In response to a request for further clarification, FMCSA cited another statute, 49 U.S.C. 31315(b). But that statute also leaves out “must.” It states that the DOT secretary “shall publish … a notice explaining the request that has been filed and shall give the public an opportunity … to comment on the request.”

The difference between “shall” and “must” may be significant as it relates to interpreting federal law and regulations, according to the Federal Aviation Administration, an agency within DOT. The FAA points to the website plainlanguage.gov, which states that the legal community “is moving to a strong preference for ‘must’ as the clearest way to express a requirement or obligation.”

Asked if it has changed how it determines whether to publish a notice and comment, FMCSA responded only that it “is not considering changes to the rules (i.e., 49 CFR Part 381) concerning the handling of exemption applications.”

FMCSA advancing the conversation

Whether or not FMCSA has altered its approach to notice and comment periods, one attorney told FreightWaves that ensuring such requests are published for public inspection is important regardless of their content.

“My experience in the past was that FMCSA would sometimes respond to exemption requests explaining why it had been denied and not released for public comment, like in the case where it didn’t have statutory authority to grant a request,” P. Sean Garney, co-director at Scopelitis Transportation Consulting, recently told FreightWaves.

“But putting these requests out in the public square, where it can be discussed and debated, generates important conversations in the industry, and while many of these exemptions may never be granted, they may seed important conversations that could lead to good public policy at the end of the day.”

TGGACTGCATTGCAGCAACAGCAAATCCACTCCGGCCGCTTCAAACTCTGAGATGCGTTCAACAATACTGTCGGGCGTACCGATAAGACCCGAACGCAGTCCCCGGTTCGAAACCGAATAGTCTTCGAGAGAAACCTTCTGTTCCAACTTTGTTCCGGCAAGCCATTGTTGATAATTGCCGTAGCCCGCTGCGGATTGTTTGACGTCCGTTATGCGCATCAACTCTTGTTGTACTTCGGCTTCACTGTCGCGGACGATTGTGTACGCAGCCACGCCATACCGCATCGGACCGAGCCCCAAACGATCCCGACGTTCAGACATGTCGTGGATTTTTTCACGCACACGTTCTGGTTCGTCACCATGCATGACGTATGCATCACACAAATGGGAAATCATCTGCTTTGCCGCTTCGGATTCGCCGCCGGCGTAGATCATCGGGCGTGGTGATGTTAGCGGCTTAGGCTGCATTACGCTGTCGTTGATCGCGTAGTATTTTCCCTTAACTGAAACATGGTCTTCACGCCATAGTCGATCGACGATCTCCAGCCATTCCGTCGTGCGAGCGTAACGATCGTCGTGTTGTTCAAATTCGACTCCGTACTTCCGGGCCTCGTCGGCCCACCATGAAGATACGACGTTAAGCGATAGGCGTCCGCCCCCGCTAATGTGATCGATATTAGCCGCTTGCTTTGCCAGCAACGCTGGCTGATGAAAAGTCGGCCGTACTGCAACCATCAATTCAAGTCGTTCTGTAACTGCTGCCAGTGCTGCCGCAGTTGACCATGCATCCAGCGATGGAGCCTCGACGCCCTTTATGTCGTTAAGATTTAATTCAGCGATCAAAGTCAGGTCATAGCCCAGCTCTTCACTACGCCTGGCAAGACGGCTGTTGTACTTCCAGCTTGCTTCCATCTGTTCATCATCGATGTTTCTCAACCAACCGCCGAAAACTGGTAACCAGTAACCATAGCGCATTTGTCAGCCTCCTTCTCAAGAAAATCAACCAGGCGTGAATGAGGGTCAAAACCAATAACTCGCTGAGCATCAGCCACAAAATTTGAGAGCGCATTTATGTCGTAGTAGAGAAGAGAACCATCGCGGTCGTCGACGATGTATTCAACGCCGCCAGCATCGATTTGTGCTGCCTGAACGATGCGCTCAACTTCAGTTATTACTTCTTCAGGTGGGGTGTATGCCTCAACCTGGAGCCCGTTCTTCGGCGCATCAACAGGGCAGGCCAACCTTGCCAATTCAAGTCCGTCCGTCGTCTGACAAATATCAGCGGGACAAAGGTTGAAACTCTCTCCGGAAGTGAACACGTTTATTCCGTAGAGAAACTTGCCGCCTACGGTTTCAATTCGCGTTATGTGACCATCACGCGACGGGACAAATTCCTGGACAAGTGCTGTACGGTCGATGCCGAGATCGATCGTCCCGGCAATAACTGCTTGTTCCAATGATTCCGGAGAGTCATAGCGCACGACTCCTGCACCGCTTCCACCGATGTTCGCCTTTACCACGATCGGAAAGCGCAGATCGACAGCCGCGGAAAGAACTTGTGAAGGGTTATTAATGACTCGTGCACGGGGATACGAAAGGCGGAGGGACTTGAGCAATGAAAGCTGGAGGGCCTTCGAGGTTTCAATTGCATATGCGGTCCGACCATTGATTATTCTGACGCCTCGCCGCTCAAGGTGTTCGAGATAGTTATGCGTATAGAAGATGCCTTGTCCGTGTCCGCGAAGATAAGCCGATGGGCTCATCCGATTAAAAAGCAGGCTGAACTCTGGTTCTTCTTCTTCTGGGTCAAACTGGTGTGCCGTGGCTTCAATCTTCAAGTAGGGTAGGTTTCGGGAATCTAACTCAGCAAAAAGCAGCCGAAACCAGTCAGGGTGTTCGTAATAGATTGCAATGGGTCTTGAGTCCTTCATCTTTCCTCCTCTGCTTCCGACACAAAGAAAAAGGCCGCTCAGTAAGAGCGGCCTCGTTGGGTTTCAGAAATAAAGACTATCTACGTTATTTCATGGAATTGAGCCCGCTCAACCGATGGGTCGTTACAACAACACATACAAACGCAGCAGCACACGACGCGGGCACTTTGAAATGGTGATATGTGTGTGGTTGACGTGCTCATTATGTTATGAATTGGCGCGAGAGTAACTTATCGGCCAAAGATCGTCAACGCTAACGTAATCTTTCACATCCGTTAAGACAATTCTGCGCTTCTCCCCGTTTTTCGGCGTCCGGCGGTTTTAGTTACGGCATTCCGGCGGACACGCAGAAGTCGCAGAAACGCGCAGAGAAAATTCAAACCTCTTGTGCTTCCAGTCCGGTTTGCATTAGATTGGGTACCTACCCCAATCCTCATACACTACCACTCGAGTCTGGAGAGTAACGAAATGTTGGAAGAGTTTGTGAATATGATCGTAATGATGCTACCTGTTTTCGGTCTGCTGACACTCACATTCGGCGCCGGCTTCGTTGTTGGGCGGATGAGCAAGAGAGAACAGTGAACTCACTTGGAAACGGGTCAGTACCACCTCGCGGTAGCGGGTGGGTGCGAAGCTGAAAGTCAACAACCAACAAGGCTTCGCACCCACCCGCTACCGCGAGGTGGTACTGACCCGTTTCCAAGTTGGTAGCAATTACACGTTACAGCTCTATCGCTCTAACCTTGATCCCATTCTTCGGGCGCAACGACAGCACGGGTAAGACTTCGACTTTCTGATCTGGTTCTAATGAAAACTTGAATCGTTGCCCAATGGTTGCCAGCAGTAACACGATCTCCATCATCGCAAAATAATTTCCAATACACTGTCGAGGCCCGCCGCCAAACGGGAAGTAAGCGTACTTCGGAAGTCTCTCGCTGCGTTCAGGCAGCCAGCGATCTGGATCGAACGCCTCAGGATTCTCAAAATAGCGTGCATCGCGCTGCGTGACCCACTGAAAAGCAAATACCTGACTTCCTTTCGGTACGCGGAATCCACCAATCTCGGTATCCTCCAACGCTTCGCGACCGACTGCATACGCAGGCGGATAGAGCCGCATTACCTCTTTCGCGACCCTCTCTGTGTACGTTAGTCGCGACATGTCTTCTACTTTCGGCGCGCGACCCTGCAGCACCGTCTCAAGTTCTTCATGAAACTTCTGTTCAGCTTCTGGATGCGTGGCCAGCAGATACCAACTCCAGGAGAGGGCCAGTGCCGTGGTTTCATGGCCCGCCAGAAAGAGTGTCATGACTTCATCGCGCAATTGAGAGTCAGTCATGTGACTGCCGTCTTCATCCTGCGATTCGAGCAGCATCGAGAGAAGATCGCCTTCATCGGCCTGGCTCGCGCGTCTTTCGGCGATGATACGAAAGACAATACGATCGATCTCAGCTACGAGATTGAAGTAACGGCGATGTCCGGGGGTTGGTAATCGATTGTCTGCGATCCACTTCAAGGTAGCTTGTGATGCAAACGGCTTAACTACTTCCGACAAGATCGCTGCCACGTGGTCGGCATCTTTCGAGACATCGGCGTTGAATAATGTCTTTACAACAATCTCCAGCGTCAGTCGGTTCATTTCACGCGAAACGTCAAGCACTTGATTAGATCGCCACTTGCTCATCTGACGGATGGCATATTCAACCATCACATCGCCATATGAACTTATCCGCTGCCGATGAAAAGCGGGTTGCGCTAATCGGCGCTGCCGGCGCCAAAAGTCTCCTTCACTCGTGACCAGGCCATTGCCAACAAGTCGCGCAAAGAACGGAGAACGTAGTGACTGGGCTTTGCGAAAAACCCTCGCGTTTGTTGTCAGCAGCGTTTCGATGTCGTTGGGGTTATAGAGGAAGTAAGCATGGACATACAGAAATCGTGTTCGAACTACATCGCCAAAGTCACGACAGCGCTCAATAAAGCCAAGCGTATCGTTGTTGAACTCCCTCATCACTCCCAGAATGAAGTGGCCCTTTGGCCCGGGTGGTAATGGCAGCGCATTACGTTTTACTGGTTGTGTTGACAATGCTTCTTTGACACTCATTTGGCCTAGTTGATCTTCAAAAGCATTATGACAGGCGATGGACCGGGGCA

Or as one commenter on Ronnie Brown’s application put it: “I applaud Mr. Brown for his application and request. I appreciate FMCSA offering this open comment period. The only way to improve the industry is through things like this.”

Click for more FreightWaves articles by John Gallagher.

The FREIGHTWAVES TOP 500 For-Hire Carriers list includes UPS (No. 2).

3 Comments

  1. I made my comment on the FMCSA dialogue page. The way I see it, as a rookie driver is that Browns claims are entirely true to the natural sleeping habits of an individual. Just the other day I got up at 6AM drive till noon. I ran out on my $9 but had a load. Tried to sleep so I can get back up at midnight and complete the delivery. I went from working days to midnight then I’ll be working days again Thursday. It’s unnatural and fatiguing.

  2. I work for Smithfield pulling livestock n they tell us we do not have any hours n can drive hour don’t matter they take advantage of it even I think that they don’t intend for u to plan every day over hours

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John Gallagher

Based in Washington, D.C., John specializes in regulation and legislation affecting all sectors of freight transportation. He has covered rail, trucking and maritime issues since 1993 for a variety of publications based in the U.S. and the U.K. John began business reporting in 1993 at Broadcasting & Cable Magazine. He graduated from Florida State University majoring in English and business.